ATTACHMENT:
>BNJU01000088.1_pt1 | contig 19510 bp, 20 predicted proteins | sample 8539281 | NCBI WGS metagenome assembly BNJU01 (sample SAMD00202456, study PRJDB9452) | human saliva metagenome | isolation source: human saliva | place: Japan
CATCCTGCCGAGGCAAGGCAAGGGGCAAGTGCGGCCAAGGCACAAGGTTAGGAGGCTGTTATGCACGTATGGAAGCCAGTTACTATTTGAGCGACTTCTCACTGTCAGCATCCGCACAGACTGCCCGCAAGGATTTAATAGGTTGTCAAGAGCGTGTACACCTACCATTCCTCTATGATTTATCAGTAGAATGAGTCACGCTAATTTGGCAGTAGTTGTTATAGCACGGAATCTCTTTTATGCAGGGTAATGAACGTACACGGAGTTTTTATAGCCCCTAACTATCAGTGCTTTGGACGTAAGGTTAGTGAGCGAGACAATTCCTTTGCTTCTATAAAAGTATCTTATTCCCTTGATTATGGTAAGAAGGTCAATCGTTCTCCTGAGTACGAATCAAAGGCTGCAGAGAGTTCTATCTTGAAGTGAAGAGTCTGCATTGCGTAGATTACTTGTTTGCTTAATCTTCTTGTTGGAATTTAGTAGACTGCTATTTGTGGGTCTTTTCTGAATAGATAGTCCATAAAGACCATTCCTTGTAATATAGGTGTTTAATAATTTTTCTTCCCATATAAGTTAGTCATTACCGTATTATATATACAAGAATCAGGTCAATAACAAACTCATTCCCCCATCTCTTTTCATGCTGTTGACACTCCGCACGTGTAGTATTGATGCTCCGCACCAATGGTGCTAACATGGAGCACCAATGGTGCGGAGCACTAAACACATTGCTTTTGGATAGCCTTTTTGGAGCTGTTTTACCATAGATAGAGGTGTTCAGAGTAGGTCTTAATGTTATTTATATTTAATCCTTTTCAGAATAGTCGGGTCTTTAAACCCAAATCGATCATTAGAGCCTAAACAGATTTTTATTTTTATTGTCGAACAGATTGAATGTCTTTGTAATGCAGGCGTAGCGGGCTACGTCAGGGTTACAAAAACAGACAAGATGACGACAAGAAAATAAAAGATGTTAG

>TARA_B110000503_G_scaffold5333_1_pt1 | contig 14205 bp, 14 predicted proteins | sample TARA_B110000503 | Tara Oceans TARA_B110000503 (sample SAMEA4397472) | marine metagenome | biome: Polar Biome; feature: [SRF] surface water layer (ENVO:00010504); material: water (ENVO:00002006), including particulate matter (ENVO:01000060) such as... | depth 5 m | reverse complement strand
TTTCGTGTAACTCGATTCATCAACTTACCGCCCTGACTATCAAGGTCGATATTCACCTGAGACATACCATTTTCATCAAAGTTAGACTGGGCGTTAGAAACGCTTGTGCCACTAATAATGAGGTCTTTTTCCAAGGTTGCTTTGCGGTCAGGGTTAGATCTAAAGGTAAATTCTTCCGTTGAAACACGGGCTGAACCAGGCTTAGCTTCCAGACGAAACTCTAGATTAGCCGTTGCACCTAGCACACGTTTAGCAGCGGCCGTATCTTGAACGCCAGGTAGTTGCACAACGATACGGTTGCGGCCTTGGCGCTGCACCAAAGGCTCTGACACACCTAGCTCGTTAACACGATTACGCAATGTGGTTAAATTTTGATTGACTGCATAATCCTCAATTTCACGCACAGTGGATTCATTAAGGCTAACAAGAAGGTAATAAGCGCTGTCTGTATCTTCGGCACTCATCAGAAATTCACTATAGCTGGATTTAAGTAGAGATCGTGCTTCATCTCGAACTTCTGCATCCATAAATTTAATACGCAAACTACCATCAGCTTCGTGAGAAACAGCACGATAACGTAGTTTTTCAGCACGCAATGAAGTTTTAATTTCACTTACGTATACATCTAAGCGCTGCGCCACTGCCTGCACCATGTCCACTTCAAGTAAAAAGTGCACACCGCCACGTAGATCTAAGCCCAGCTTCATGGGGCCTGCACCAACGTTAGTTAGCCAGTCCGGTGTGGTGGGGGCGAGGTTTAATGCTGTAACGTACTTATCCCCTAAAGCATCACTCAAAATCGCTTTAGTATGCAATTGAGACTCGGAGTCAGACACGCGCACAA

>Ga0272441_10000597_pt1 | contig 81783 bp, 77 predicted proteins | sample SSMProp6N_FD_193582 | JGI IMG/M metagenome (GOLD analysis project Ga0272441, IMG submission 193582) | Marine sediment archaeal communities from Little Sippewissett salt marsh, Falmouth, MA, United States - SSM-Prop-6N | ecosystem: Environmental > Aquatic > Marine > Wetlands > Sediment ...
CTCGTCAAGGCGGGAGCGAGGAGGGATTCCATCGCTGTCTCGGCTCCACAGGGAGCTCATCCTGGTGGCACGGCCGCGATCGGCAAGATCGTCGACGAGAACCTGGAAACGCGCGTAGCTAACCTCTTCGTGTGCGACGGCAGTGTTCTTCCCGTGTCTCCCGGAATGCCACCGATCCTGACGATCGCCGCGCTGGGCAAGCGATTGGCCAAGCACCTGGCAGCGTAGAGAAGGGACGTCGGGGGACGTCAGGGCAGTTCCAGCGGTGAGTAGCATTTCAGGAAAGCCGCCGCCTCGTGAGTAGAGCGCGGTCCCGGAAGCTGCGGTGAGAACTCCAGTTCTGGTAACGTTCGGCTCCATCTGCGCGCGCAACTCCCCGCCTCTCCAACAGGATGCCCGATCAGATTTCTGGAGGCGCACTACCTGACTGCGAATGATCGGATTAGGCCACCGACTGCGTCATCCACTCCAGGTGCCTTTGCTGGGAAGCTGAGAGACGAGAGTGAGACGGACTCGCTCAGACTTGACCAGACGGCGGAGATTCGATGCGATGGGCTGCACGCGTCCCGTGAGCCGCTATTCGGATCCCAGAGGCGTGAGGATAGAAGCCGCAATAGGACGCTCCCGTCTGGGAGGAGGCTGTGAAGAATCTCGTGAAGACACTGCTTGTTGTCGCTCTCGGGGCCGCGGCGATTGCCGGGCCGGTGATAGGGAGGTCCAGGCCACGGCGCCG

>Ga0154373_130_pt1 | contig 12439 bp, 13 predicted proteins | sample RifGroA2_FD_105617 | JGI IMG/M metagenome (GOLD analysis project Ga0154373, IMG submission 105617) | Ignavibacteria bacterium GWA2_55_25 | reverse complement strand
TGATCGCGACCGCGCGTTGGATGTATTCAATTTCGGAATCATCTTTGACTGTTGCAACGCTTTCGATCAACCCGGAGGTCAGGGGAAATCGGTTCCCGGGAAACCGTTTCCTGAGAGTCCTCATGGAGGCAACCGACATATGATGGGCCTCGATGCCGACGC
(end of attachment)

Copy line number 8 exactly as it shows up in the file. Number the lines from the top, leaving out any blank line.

TGATCGCGACCGCGCGTTGGATGTATTCAATTTCGGAATCATCTTTGACTGTTGCAACGCTTTCGATCAACCCGGAGGTCAGGGGAAATCGGTTCCCGGGAAACCGTTTCCTGAGAGTCCTCATGGAGGCAACCGACATATGATGGGCCTCGATGCCGACGC